Large Igneous Provinces and their Plumbing Systems
Identification of large-volume, short-duration mafic magmatic events of intraplate affinity in both continental and oceanic settings on the Earth and other planets provides invaluable clues for understanding several vital geological issues of current concern. Of particular importance is understanding the assembly and dispersal of supercontinents through Earth's history, dramatic climate change events including mass extinctions, and processes that have produced a wide range of large igneous province (LIP)-related resources, such as Ni–Cu–PGE, Au, U, base metals and petroleum. This volume comprises 21 contributions on the latest developments and new information on LIPs and their plumbing systems and presents methodical studies on different components of LIP plumbing systems. These articles are especially helpful in understanding continental break-up events, regional domal uplift and a variety of metallogenic systems, as well as the temporal and spatial distribution of LIPs, their origin and their likely links to mantle plumes/superplumes.
Geochemical, petrographic, and stratigraphic analyses of the Portage Lake Volcanics of the Keweenawan CFBP: implications for the evolution of main stage volcanism in continental flood basalt provinces
Published:March 09, 2022
William Ray Davis, M. A. Collins, T. O. Rooney, E. L. Brown, C. A. Stein, S. Stein, R. Moucha, 2022. "Geochemical, petrographic, and stratigraphic analyses of the Portage Lake Volcanics of the Keweenawan CFBP: implications for the evolution of main stage volcanism in continental flood basalt provinces", Large Igneous Provinces and their Plumbing Systems, Rajesh K. Srivastava, Richard E. Ernst, Kenneth L. Buchan, Michiel de Kock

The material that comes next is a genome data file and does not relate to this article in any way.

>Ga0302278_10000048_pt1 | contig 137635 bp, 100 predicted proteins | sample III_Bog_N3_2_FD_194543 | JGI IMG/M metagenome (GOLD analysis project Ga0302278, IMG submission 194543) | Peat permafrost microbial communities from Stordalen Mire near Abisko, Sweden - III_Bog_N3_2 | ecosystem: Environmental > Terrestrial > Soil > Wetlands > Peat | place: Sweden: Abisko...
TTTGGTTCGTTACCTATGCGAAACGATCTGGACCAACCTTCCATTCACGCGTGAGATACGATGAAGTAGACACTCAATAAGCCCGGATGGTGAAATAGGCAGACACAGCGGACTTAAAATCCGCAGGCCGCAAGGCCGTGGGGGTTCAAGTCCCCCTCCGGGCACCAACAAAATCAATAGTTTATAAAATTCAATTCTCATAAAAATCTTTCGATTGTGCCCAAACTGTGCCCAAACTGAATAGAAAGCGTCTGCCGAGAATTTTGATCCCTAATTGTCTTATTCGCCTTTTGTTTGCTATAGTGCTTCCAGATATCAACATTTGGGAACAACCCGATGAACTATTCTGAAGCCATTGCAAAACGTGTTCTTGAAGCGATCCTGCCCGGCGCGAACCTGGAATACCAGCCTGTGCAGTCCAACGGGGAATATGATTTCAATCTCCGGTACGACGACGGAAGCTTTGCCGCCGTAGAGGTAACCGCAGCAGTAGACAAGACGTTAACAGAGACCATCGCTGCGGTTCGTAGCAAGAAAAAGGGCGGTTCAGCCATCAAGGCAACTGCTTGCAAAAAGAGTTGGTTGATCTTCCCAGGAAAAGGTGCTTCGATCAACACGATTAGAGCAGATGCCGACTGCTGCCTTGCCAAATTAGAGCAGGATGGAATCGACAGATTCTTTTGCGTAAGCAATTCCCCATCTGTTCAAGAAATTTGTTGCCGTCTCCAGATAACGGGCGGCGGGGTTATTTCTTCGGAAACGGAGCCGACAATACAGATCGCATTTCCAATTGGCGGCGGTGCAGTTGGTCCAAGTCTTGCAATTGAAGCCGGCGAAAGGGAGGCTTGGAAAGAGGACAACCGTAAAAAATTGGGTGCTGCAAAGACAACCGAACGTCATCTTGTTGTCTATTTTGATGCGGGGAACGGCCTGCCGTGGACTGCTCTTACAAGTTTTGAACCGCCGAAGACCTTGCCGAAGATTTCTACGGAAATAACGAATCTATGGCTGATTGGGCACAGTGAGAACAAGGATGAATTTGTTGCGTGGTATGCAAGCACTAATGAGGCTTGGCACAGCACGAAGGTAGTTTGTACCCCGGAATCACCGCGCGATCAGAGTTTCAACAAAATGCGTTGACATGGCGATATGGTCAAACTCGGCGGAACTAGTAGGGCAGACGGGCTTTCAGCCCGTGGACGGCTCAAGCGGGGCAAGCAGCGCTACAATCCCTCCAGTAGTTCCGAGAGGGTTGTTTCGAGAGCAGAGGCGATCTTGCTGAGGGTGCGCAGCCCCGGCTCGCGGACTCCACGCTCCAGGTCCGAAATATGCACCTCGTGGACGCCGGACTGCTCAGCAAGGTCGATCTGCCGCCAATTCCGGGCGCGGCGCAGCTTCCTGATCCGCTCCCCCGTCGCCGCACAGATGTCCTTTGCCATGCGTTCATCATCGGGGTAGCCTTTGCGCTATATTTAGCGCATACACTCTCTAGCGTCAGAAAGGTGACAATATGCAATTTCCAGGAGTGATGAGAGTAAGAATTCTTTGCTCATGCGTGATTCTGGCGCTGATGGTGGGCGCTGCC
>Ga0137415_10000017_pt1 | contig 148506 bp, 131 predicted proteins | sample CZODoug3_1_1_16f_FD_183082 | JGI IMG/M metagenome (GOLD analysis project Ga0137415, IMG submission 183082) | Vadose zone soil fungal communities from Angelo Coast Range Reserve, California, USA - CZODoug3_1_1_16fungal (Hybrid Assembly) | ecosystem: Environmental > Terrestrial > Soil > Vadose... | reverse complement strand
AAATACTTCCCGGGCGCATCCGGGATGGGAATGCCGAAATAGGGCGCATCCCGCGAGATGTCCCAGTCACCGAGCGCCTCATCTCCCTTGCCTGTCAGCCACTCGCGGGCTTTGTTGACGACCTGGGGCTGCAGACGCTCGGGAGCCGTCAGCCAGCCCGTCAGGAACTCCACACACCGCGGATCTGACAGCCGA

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Continental flood basalt provinces (CFBPs) are large igneous features formed by the extrusion of massive amounts of lavas that require significant evolution within the lithosphere. Although sequential lava flows are effective probes of magmatic systems, CFBPs are typically poorly preserved. We focus on lava flows from the well-preserved 1.1 Ga Keweenawan CFBP that erupted within the Midcontinent Rift System. We present a new geochemical, petrographic, and stratigraphic synthesis from the Main stage Portage Lake Volcanics (PLV). Flow-by-flow analysis of the PLV reveals that major element behaviour is decoupled from trace element behaviour; MgO exhibits limited variability, while compatible and incompatible trace elements deviate from high to low concentrations throughout the sequence. The concentrations of incompatible trace elements slightly decrease from the base of the sequence to the top. We investigate these observations by applying a recharge, evacuation, assimilation and fractional crystallization model to geochemical and petrographic data. Our modelling demonstrates a magmatic system experiencing increased evacuation rates while fractionation and assimilation rates decrease, indicating an increase in magmatic flux. The outcome of this modelling is a progressively more efficient magma system within the PLV. This study highlights the utility of joint petrographic and geochemical interpretation in constraining CFBP magma evolution.